Efficient Group Key Signing Method
Document Author: Len Sassaman
Based on primary ideas by: Phil Zimmermann, Werner Koch, and Len Sassaman
In order to make key signing parties run more efficiently, we propose a new method of doing mass fingerprint verification.
1. Participants in the key signing submit their keys to the signing organizer, with unnecessary signatures and user-ids trimmed off. Participants may be required to sign their submission message in order to prove ownership of their key.
2. The signing organizer compiles the key information (including the key fingerprint, user-id, key-id, and key size) in a text file and makes it publicly available. Keys should be numbered sequentially, and multiple keys by the same owner should be grouped together.
3. The signing organizer takes the MD5 or SHA-1 hash of the text file, and brings this to the key signing. The hash information should also be posted publicly for sanity checking purposes. (Different text file formats will result in different hashes, due to line ending variations.)
4. Each person wishing to sign the keys on this paper obtains the text file from its public location, and independently obtains the MD5 or SHA-1 checksum.
On most Unix systems, the program md5sum is available. Alternatively, GnuPG can be used to determine the hash output. Syntax is:
"gpg --print-md md5 filename" gpg --print-md sha1 filename"
5. Participants bring a hard copy of this text file, and a copy of the MD5 or SHA-1 checksum, to the key signing. Participants who wish to have their keys signed should verify the fingerprint on the paper against their actual key prior to the event.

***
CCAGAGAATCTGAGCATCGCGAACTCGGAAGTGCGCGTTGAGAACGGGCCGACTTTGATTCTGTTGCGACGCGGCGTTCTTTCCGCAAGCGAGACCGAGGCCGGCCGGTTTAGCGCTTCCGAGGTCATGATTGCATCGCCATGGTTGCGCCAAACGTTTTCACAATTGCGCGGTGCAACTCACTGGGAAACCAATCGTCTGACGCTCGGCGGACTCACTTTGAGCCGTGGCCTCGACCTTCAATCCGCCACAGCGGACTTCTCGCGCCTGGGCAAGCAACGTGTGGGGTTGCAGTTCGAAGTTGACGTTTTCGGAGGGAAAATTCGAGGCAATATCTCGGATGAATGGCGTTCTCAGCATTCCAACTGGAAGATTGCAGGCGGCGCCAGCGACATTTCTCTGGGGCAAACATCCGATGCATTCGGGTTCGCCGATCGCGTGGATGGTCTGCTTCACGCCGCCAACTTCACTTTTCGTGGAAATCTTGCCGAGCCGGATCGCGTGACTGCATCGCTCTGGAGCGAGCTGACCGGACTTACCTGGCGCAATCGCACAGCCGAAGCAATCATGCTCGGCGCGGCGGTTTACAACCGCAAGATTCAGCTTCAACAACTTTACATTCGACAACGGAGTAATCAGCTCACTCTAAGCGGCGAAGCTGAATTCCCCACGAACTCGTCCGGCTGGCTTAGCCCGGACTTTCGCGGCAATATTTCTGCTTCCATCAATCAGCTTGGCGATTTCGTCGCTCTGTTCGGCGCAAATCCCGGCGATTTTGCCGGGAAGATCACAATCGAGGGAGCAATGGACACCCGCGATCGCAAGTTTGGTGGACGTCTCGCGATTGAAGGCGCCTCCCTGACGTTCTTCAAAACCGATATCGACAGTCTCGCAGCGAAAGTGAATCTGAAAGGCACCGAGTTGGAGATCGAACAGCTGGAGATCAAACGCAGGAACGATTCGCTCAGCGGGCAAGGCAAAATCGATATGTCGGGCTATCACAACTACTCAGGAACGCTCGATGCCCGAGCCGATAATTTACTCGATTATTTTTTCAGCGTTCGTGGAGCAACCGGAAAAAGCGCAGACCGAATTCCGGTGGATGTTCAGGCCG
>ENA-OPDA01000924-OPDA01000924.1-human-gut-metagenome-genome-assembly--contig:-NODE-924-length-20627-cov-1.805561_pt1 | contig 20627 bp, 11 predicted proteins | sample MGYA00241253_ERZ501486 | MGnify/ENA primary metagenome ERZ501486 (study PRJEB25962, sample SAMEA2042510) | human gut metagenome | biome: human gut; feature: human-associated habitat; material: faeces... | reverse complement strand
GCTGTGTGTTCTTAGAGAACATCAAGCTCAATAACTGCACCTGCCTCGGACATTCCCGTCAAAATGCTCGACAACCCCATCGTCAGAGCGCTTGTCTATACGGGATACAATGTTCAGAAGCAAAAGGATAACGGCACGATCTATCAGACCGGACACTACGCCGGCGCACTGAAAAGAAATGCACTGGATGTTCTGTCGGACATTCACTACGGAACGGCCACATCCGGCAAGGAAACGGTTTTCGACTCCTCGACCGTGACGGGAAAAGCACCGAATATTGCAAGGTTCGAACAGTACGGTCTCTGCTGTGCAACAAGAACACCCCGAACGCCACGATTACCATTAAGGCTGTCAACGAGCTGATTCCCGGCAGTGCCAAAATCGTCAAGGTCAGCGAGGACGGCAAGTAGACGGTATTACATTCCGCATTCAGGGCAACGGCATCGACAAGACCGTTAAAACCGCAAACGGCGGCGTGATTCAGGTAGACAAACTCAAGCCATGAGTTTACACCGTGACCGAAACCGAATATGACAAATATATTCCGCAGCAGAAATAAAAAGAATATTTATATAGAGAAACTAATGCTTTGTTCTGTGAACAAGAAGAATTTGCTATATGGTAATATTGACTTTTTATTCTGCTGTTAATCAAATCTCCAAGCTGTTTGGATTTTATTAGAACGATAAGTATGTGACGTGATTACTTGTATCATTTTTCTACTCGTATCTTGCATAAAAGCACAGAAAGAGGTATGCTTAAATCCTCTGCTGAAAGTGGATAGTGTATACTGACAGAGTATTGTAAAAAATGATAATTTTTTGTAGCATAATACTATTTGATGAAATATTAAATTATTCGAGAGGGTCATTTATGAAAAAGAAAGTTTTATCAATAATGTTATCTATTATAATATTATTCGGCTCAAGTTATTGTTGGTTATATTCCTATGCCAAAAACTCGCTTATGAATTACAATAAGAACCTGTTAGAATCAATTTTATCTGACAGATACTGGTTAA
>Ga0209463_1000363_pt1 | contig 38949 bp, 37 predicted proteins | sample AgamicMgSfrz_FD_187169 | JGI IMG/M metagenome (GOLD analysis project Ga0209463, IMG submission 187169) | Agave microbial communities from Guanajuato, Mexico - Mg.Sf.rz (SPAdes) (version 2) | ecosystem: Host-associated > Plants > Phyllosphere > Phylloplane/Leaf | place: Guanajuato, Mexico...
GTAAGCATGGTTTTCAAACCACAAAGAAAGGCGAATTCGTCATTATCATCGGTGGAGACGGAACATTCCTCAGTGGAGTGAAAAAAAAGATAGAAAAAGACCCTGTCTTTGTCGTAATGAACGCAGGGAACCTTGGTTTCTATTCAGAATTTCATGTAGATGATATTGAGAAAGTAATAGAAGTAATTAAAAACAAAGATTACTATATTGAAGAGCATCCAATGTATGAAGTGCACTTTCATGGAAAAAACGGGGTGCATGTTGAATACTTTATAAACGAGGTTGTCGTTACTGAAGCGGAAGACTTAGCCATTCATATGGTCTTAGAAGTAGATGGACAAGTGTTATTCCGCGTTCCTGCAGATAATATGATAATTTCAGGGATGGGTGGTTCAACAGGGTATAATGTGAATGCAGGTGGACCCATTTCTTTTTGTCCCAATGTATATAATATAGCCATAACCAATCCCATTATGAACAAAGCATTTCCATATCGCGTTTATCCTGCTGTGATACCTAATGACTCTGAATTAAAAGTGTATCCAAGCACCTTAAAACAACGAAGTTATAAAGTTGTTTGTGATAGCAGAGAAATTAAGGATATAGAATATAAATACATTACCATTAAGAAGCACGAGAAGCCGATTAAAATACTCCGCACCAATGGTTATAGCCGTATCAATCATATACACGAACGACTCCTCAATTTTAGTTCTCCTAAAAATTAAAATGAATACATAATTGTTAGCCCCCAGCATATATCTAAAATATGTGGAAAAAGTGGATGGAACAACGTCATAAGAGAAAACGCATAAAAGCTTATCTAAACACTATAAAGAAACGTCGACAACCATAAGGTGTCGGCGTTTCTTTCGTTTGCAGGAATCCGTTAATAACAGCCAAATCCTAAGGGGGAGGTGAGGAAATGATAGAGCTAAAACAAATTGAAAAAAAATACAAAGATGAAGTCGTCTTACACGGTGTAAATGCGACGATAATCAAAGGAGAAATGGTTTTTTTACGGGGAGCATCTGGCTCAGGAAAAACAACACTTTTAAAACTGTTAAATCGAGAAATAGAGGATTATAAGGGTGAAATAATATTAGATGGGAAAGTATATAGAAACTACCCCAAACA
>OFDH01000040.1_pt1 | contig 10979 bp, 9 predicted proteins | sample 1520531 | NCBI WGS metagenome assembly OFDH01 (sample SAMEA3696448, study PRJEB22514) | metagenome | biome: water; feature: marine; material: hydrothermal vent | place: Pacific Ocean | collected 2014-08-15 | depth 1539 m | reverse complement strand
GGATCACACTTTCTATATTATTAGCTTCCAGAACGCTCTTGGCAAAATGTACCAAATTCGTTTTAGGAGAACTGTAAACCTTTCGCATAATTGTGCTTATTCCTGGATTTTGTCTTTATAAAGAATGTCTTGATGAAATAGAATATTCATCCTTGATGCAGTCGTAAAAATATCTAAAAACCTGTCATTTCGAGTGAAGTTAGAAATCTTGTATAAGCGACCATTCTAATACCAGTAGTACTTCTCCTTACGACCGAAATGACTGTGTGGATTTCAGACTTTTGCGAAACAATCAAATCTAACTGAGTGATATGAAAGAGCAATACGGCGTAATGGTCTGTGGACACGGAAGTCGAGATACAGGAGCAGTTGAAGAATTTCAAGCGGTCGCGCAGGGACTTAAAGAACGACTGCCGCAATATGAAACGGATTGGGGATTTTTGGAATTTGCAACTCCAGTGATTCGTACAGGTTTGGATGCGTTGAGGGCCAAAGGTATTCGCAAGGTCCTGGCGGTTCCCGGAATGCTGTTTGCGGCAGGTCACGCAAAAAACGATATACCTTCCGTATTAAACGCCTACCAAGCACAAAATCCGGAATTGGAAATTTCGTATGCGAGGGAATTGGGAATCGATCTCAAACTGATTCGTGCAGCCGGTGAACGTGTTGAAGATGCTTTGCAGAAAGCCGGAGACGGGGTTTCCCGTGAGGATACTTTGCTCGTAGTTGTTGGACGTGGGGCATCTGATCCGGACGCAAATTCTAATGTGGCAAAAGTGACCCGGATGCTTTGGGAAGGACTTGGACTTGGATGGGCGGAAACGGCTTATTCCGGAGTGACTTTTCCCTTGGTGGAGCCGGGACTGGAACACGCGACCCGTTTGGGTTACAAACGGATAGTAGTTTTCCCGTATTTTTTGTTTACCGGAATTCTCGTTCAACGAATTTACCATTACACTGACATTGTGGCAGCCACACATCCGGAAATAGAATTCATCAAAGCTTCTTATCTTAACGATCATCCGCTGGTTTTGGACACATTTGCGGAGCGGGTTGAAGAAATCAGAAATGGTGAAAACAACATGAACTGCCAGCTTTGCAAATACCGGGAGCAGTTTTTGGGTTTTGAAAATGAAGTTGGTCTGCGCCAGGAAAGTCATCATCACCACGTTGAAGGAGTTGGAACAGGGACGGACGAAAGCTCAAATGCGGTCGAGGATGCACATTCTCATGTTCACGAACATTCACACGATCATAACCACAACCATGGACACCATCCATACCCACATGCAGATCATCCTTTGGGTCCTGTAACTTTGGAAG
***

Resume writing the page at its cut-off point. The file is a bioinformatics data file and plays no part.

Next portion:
6. The checksum output is read aloud to the group. Participants confirm this sum with the independently obtained checksum of the file prior to actually signing any keys.
7. Each person wishing to have his key signed verifies to the group that the fingerprint and key information presented in the text file is indeed the correct information. A simple assertion that "yes, this information is correct" is sufficient.
For large groups, the process may be expedited by instructing the attendees to line up according to the number next to their key information.
8. Identity verification is done according to the individual policy of those people signing keys.
9. Participants opting to sign later obtain the public keys (either from the signing organizer, or from a public server) and confirm that the key fingerprints and other information match that reported in the text file. They may then sign the keys.
The rationale behind this method is that, by placing all the fingerprints in a text file and providing the hash, significant time can be avoided without a decrease in security. Each individual is responsible for making sure his or her fingerprint is correctly reported, and every person signing is guaranteed to have identical fingerprint lists. We expect this method to reduce the time involved in actual key signing parties by half.
Thanks to Peter Wan, Randy Harmon, Patrick Feisthammel, Robyn Wagner, Rodney Thayer, David Stoler, John Kane, Lucky Green, the attendees of the First PGP Keyserver Manager Symposium, and many others for their help in fine-tuning this process.